We can use a measurement of one of these properties to determine the mass of the solute.
A solution of 4.00 g of nonelectrolyte dissolved in 58.0 g of benzene is found to freeze at 2.32 degrees.
The following steps can be used to solve this problem.
Determine the mass of solvent used to make the solution and the number of moles of compound in it.
Determine the number of moles in the mass of the solute.
The boiling point of the solution of 35.7 g of nonelectrolyte in 220.0 g of chloroform is 64.5%.
The osmotic pressure of the 0.500 L sample is 5.9 torr.
Determine the molar concentration from the osmotic pressure by converting it to atmospheres.
The number of moles in the solution is determined by the concentration and volume of the solution.
Determine the number of moles in the mass from the mass of hemoglobin.
The colligative properties of a solution are dependent on the number, not the kind of solute species dissolved.
One mole of any nonelectrolyte dissolved in 1 kilogram of solvent lowers the freezing point the same way as one mole of any other nonelectrolyte.
The effect on the freezing point is the same for each individual ion.
In a solution containing 4.2 g of NaCl dissolved in 125 g of water, the concentration of ion is approximately the same.
Determine the freezing temperature of the solution, which is approximately equal to the freezing temperature of seawater, by assuming that each of the ion in the NaCl solution has the same effect on the freezing point of water as a nonelectrolyte molecule.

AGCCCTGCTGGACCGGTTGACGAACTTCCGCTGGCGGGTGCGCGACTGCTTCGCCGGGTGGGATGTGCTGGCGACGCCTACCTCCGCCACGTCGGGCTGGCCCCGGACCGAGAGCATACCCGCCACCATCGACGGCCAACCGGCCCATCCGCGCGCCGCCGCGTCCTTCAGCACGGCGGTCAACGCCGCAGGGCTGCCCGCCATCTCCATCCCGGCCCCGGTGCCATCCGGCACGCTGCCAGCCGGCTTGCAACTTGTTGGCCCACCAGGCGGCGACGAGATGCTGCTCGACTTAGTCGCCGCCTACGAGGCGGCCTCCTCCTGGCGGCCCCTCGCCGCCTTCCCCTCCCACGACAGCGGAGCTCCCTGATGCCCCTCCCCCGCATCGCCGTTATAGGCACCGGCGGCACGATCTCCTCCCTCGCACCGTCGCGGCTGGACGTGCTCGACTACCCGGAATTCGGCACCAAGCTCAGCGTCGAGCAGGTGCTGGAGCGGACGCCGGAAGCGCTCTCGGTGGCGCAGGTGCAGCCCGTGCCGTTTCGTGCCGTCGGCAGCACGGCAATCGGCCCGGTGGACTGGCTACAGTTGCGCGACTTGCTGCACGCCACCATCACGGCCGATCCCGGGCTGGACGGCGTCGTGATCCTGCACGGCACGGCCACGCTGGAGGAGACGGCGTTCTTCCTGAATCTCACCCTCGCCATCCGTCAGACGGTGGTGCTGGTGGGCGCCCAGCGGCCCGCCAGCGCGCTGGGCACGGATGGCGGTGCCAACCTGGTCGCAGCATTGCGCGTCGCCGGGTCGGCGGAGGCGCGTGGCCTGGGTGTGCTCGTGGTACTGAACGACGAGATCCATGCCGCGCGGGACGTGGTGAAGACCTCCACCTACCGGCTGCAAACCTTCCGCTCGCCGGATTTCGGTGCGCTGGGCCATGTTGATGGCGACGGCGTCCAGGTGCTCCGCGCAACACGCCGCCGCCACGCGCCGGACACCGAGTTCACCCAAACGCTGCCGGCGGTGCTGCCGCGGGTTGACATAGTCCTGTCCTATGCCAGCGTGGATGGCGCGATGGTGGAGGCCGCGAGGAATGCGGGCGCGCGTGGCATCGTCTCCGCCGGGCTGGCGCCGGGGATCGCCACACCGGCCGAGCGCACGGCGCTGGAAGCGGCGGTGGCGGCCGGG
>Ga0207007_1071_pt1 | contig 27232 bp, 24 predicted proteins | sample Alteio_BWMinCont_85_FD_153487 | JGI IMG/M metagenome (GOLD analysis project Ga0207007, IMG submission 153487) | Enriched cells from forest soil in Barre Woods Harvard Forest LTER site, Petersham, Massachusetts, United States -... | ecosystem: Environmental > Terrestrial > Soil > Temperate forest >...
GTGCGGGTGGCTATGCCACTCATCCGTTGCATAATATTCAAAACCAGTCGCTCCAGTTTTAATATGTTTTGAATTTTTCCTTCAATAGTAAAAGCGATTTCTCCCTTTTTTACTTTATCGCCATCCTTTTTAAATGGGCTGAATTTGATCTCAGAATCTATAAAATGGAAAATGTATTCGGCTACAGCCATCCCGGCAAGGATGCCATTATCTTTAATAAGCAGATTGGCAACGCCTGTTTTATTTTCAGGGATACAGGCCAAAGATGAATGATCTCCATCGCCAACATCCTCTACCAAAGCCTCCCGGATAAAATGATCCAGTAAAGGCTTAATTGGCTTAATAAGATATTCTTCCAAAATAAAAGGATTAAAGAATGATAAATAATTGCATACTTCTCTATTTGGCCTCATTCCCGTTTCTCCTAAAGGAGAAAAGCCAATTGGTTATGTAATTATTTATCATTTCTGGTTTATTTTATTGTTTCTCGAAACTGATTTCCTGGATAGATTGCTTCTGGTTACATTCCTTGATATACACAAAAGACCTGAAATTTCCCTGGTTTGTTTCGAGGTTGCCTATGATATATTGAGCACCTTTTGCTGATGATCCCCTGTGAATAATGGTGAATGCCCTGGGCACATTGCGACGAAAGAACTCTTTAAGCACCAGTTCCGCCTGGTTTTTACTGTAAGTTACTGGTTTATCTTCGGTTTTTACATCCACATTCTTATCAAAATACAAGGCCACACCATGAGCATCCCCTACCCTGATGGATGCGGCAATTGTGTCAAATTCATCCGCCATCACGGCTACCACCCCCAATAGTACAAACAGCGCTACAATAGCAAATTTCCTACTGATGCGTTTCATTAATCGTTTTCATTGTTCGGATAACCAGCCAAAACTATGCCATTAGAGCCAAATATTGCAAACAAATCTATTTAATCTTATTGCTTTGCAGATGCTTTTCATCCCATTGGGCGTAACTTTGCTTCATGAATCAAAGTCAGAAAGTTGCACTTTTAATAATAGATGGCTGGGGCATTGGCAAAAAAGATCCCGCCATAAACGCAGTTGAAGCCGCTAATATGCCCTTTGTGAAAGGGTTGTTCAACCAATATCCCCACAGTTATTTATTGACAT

The following steps can be used to solve this problem.
The unit conversionfactor is used to convert from grams to moles of NaCl.
Determine the number of moles of ion present in the solution using the number of moles of ion in 1 mole of NaCl as the conversion factor.
Determine the molality of the solution from the number of moles and the mass of solvent.
To determine how much the freezing point changes, use the direct proportionality between the change in freezing point and molalconcentration.
Determine the new freezing point from the old one.
The value of 3.4 degC is obtained when this solution is actually prepared.
As solute concentrations increase, the differences between the measured and expected colligative property values become more significant.
The observations suggest that the ion of sodium chloride is not completely separated from the solution.
To account for this and avoid the errors associated with the assumption of total dissociation, an experiment named in honor of a German chemist is used.
The chemists Peter Debye and Erich Huckel came up with a theory to explain the incomplete ionization of strong electrolytes in 1923.
Interionic attraction is reduced by solvation of the ion and the polar solvent, but it is not completely nullified.
In some cases, a positive and negative ion may actually touch, giving a solvated unit called an ion pair.
Ions become more and more widely separated, and the residual interionic attractions become less and less.
In extremely dilute solutions, the effective concentrations of the ion activities are the same as the actual concentrations.